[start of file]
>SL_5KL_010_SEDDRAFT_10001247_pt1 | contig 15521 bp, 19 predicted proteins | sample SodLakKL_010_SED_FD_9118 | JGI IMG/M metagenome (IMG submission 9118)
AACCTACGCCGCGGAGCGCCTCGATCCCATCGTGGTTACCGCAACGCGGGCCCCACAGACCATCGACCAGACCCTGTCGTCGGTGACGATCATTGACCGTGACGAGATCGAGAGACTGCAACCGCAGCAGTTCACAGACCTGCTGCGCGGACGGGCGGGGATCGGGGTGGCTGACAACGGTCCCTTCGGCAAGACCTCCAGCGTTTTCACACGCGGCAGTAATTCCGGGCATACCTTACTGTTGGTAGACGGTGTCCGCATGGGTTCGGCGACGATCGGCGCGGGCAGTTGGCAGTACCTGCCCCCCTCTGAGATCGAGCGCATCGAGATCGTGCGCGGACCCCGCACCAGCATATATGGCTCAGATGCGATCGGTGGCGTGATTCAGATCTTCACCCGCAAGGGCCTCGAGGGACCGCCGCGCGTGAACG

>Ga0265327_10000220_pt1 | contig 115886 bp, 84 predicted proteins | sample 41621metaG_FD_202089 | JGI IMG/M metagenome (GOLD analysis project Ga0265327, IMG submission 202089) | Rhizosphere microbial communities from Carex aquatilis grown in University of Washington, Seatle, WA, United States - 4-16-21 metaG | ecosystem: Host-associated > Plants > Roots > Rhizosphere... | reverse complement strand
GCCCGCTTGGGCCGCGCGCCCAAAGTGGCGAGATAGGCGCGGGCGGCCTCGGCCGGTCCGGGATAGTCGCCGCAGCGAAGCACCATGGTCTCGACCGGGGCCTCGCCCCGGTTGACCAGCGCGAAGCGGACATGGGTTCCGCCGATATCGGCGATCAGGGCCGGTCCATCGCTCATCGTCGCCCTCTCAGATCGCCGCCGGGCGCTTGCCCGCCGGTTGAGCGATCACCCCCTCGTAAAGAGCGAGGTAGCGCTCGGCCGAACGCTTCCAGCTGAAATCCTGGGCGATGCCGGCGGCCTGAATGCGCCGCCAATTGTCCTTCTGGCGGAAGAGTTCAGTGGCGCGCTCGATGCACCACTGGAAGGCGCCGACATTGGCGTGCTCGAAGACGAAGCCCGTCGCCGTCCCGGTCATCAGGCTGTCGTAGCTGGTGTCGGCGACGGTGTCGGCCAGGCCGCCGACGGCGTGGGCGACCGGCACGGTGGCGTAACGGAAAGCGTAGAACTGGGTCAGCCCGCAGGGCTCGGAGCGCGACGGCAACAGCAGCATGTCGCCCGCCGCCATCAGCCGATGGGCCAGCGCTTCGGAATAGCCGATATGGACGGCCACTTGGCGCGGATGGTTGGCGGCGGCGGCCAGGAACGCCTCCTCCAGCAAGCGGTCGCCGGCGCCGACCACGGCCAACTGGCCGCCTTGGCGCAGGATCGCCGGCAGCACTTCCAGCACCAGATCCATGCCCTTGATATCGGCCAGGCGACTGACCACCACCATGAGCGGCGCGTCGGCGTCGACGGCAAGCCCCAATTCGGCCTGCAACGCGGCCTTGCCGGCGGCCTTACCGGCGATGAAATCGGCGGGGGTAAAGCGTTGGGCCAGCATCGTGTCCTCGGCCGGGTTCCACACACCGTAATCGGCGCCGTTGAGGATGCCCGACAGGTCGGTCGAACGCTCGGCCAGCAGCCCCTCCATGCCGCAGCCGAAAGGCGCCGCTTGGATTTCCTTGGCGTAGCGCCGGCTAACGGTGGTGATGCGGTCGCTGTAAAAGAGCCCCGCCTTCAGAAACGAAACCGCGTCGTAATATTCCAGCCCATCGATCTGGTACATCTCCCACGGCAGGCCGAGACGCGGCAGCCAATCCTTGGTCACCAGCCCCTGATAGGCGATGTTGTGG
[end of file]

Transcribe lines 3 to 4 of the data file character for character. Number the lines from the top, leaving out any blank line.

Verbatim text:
>Ga0265327_10000220_pt1 | contig 115886 bp, 84 predicted proteins | sample 41621metaG_FD_202089 | JGI IMG/M metagenome (GOLD analysis project Ga0265327, IMG submission 202089) | Rhizosphere microbial communities from Carex aquatilis grown in University of Washington, Seatle, WA, United States - 4-16-21 metaG | ecosystem: Host-associated > Plants > Roots > Rhizosphere... | reverse complement strand
GCCCGCTTGGGCCGCGCGCCCAAAGTGGCGAGATAGGCGCGGGCGGCCTCGGCCGGTCCGGGATAGTCGCCGCAGCGAAGCACCATGGTCTCGACCGGGGCCTCGCCCCGGTTGACCAGCGCGAAGCGGACATGGGTTCCGCCGATATCGGCGATCAGGGCCGGTCCATCGCTCATCGTCGCCCTCTCAGATCGCCGCCGGGCGCTTGCCCGCCGGTTGAGCGATCACCCCCTCGTAAAGAGCGAGGTAGCGCTCGGCCGAACGCTTCCAGCTGAAATCCTGGGCGATGCCGGCGGCCTGAATGCGCCGCCAATTGTCCTTCTGGCGGAAGAGTTCAGTGGCGCGCTCGATGCACCACTGGAAGGCGCCGACATTGGCGTGCTCGAAGACGAAGCCCGTCGCCGTCCCGGTCATCAGGCTGTCGTAGCTGGTGTCGGCGACGGTGTCGGCCAGGCCGCCGACGGCGTGGGCGACCGGCACGGTGGCGTAACGGAAAGCGTAGAACTGGGTCAGCCCGCAGGGCTCGGAGCGCGACGGCAACAGCAGCATGTCGCCCGCCGCCATCAGCCGATGGGCCAGCGCTTCGGAATAGCCGATATGGACGGCCACTTGGCGCGGATGGTTGGCGGCGGCGGCCAGGAACGCCTCCTCCAGCAAGCGGTCGCCGGCGCCGACCACGGCCAACTGGCCGCCTTGGCGCAGGATCGCCGGCAGCACTTCCAGCACCAGATCCATGCCCTTGATATCGGCCAGGCGACTGACCACCACCATGAGCGGCGCGTCGGCGTCGACGGCAAGCCCCAATTCGGCCTGCAACGCGGCCTTGCCGGCGGCCTTACCGGCGATGAAATCGGCGGGGGTAAAGCGTTGGGCCAGCATCGTGTCCTCGGCCGGGTTCCACACACCGTAATCGGCGCCGTTGAGGATGCCCGACAGGTCGGTCGAACGCTCGGCCAGCAGCCCCTCCATGCCGCAGCCGAAAGGCGCCGCTTGGATTTCCTTGGCGTAGCGCCGGCTAACGGTGGTGATGCGGTCGCTGTAAAAGAGCCCCGCCTTCAGAAACGAAACCGCGTCGTAATATTCCAGCCCATCGATCTGGTACATCTCCCACGGCAGGCCGAGACGCGGCAGCCAATCCTTGGTCACCAGCCCCTGATAGGCGATGTTGTGG